The Pop-Up World: Everything You Need to Know

The Pop-Up World: Everything You Need to Know

I presented this permanent jewelry business lesson live at PJX (Permanent Jewelry Expo in Las Vegas), sponsored by Sunstone Orion Micro Welders. I want to share this with all those who could not attend.

This video will teach you everything you need to know to plan and execute a successful Pop-Up event.  The material covers the different types of Pop-Ups, their pros and cons; how to negotiate rent and profit share, and other overhead to keep in mind; the necessary equipment and how to travel light; marketing strategies to increase bookings before the event; how to create sense of urgency and increase immediate sales during the pop-up; and how to grow your following for future pop-ups – solid lessons learned from successes and failures experienced by many pop-up vendors.

Pop-Up events are dear to my heart.  

Pop-up events and weekend craft market sales are dear to my heart – I started doing this during my undergrad and it helped pay for both my undergraduate and graduate degrees. I have continued doing this because they are fun, high impact and very lucrative, if done properly.

What we will cover today

  • We will talk about the different types of Pop-Ups,
    1. their pros and cons
    2. how to negotiate rent and profit share
    3. types of overhead to keep in mind
    4. the necessary equipment and how to travel light
    5. marketing strategies to increase bookings before the event
    6. how to create sense of urgency and increase immediate sales 
    7. how to grow your following for future pop-ups

Main kinds of pop-ups (and some of these overlap with the idea of mobile studios, which I cover another time): 

  • Inside existing brick and mortar boutique/salon
  • Craft markets and shows. Being one of the vendors at a craft markets/shows that are organized, have other vendors and reoccurring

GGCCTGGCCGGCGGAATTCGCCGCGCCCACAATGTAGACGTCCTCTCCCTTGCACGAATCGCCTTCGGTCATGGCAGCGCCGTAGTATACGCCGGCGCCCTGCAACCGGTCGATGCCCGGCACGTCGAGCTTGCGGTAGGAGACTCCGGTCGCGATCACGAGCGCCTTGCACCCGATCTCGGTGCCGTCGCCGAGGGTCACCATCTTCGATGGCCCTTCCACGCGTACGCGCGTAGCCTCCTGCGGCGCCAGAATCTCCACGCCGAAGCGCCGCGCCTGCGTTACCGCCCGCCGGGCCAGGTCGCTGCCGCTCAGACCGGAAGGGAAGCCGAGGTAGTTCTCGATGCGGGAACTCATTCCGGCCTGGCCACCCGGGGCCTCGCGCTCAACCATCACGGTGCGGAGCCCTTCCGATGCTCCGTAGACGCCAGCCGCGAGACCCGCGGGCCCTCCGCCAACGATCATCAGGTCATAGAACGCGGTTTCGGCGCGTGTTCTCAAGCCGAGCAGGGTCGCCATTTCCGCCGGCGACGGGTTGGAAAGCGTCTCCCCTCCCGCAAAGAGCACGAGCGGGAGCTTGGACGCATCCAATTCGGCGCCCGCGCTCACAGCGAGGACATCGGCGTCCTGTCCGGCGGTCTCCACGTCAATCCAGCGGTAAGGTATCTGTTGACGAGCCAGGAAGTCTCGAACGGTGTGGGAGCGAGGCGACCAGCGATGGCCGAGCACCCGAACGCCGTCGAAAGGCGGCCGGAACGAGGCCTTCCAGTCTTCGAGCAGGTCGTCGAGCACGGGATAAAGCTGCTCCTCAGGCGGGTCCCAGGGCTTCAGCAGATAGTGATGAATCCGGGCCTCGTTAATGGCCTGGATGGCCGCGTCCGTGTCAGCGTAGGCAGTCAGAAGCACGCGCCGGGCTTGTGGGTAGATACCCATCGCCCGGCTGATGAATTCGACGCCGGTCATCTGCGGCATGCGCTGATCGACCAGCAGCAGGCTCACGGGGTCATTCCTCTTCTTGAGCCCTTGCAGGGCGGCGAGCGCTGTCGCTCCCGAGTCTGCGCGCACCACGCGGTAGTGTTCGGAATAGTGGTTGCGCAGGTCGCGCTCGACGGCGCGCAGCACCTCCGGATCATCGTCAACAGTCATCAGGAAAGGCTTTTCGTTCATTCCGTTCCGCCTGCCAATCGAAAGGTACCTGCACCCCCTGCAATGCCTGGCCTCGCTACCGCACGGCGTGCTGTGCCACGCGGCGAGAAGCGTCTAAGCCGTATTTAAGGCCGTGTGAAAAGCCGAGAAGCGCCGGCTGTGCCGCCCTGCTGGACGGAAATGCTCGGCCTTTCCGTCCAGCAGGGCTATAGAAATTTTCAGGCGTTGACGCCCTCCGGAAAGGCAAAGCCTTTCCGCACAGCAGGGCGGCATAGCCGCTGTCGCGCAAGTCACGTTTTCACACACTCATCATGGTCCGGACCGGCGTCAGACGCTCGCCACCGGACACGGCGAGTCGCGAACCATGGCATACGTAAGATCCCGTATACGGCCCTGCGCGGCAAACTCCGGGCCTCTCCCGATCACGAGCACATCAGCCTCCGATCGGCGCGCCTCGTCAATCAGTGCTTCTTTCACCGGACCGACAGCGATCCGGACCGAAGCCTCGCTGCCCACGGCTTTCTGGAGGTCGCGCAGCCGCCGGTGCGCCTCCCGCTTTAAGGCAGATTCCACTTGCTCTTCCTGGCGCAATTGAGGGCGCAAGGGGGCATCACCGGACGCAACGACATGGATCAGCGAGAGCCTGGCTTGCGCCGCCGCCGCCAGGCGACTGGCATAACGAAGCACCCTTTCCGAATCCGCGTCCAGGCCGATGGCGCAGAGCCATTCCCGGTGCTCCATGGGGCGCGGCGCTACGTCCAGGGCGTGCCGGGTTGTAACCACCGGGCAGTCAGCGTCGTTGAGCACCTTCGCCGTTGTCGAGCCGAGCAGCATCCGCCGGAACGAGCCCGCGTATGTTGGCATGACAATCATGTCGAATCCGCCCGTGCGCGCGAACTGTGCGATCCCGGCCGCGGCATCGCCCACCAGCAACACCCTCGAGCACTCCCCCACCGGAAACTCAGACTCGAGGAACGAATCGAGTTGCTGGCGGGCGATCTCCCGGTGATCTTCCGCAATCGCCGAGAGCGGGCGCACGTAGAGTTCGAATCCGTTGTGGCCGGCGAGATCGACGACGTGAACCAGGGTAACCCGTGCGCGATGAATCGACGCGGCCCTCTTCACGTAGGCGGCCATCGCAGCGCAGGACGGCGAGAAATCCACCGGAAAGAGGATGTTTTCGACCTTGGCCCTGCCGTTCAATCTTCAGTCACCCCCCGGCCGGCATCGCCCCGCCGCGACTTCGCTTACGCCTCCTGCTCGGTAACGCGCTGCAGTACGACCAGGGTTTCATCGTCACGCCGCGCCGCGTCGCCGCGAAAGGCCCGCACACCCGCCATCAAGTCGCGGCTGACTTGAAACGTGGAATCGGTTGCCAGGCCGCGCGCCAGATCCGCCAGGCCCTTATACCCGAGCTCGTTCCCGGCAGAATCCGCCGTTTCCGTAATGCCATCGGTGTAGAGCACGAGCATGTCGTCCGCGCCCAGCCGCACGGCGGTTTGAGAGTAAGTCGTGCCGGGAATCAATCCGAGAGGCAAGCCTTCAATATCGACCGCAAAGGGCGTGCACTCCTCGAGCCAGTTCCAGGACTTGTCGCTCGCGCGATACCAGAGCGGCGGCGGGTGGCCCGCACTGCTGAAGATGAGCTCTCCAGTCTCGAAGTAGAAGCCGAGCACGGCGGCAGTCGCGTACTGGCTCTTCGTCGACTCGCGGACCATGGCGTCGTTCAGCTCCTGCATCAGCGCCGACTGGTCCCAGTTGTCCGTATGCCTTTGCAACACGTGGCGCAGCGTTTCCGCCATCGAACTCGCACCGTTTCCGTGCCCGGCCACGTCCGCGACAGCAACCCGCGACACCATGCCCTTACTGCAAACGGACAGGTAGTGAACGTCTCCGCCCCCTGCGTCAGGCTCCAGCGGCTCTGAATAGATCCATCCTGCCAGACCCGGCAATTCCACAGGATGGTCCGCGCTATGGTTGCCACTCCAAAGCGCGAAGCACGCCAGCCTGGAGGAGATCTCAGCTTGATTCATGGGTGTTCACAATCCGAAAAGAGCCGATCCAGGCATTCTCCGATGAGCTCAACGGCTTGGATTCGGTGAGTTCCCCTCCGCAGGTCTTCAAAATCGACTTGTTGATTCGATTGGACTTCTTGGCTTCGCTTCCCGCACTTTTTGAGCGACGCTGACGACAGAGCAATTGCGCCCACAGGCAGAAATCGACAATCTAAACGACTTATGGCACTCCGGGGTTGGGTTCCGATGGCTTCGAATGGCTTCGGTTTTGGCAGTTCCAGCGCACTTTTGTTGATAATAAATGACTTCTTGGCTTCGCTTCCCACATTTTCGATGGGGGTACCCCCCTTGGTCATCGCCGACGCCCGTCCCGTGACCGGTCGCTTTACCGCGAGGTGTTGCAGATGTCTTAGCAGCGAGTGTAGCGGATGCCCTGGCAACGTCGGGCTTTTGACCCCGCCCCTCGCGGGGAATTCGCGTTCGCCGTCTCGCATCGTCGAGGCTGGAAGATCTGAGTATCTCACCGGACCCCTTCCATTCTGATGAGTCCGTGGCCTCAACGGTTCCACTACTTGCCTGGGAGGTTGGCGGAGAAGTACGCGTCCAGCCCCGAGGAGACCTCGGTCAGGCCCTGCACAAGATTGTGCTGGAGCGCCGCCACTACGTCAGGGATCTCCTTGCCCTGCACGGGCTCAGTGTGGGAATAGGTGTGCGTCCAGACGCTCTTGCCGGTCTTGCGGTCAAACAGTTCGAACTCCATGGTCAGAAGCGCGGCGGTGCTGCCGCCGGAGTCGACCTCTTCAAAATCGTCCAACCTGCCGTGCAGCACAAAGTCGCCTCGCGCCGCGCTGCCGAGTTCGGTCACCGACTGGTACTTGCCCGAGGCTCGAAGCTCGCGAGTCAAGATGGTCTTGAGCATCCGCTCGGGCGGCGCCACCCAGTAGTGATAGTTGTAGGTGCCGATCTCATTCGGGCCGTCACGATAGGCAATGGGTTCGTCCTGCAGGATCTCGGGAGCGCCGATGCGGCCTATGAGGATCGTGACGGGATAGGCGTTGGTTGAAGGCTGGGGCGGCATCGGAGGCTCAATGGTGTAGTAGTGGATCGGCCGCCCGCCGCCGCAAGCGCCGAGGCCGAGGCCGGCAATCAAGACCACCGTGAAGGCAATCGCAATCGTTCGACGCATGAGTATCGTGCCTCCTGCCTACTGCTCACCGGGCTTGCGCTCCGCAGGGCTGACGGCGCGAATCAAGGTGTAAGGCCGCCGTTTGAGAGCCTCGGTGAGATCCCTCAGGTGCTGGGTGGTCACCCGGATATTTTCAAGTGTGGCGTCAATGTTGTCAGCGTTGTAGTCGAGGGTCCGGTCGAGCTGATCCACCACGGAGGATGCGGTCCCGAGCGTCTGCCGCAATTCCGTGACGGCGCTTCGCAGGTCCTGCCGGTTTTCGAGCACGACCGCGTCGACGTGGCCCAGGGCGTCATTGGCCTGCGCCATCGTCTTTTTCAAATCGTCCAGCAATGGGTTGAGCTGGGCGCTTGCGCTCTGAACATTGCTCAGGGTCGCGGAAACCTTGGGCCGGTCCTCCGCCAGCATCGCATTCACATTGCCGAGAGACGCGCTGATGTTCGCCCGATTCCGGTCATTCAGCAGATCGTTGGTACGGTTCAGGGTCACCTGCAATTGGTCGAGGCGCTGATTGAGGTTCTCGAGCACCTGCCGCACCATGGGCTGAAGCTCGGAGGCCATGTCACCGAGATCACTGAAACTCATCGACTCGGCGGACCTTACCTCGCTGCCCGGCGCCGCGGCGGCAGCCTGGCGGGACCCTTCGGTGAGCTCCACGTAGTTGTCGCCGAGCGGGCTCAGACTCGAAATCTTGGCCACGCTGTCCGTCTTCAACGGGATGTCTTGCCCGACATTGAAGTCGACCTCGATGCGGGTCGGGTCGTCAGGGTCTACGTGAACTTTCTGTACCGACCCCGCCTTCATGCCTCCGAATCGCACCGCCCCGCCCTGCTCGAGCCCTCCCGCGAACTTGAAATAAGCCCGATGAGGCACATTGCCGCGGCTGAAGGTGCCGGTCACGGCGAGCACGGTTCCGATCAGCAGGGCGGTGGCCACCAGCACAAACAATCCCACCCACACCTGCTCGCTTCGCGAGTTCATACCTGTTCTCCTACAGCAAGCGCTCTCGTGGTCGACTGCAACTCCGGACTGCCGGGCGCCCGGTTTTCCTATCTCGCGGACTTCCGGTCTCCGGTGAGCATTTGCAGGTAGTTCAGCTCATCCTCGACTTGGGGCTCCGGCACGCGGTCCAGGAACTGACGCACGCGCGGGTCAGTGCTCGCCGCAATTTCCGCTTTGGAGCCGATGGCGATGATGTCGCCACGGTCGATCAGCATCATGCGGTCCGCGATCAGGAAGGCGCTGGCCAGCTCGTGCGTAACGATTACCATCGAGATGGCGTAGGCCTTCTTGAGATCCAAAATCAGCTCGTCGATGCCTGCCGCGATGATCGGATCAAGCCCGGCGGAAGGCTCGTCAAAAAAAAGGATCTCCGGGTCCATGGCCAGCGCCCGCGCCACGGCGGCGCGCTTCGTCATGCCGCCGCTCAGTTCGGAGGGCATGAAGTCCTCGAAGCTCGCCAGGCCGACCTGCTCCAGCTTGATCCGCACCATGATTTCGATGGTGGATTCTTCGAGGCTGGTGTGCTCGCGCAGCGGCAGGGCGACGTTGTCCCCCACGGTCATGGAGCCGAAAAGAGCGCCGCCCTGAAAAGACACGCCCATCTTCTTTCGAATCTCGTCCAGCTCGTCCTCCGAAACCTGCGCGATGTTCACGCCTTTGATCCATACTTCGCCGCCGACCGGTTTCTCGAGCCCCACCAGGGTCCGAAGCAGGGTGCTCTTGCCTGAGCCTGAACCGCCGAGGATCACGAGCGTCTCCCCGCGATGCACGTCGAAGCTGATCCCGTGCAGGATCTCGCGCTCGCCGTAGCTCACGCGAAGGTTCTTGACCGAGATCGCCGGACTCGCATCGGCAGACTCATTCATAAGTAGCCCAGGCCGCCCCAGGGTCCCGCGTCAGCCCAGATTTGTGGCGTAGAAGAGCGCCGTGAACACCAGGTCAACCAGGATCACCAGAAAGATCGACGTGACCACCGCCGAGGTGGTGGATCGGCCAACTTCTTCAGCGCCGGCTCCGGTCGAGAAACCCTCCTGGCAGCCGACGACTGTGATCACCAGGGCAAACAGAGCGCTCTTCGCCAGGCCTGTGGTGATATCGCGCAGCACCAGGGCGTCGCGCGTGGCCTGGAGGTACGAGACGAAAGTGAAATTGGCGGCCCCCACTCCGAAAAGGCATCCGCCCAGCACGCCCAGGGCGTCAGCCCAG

• Non-designated location and without show organizer – such as office tower lobby, banquet or school event

Existing Brick and Mortar Retail Location (boutique/salon) 

Established Boutique/Salon. This is where there is already established foot traffic at the location, they have existing clientele they can contact, there is already a setup and payment system

  • They want you there. Very easy to contact them right now – many want PJ but don’t know how to get it done, don’t want to invest, but want to bring traffic into their store/boutique/salon
  • Just reach out. You can reach them by simply walking into your local retailer, ones who do your mani-pedi
  • You can offer to do an income split50%-50%(40-60), or $20 per piece, (exception – solid gold).  You have to be careful if you are welding solid gold because the material is expensive.  
  • Possible record keeping – triplet slip receipt book. One of the ways is to get a triplet slip receipt book. A copy with your contact info preprinted (stamped) for your customer to keep, in case they need to contact you.  One goes to the store owner and you keep one.  You record the item and retail cost.  You then do the accounting at the end of the event, be it that you took the payment and you remit, or it went to the house and they remit to you. 

Store Pop-Up Pros:

  • No rental cost – split of income (less risky and you would just lose your time and nominal costs like parking)
  • Less worry about logistics – they have tables, chairs, electrical outlets
  • Low advertising cost to bring traffic in 
  • Established clientele (guaranteed traffic)
  • Advertisement for your location. This works even if you have your own boutique/location – it can drive business to your location from other geographical areas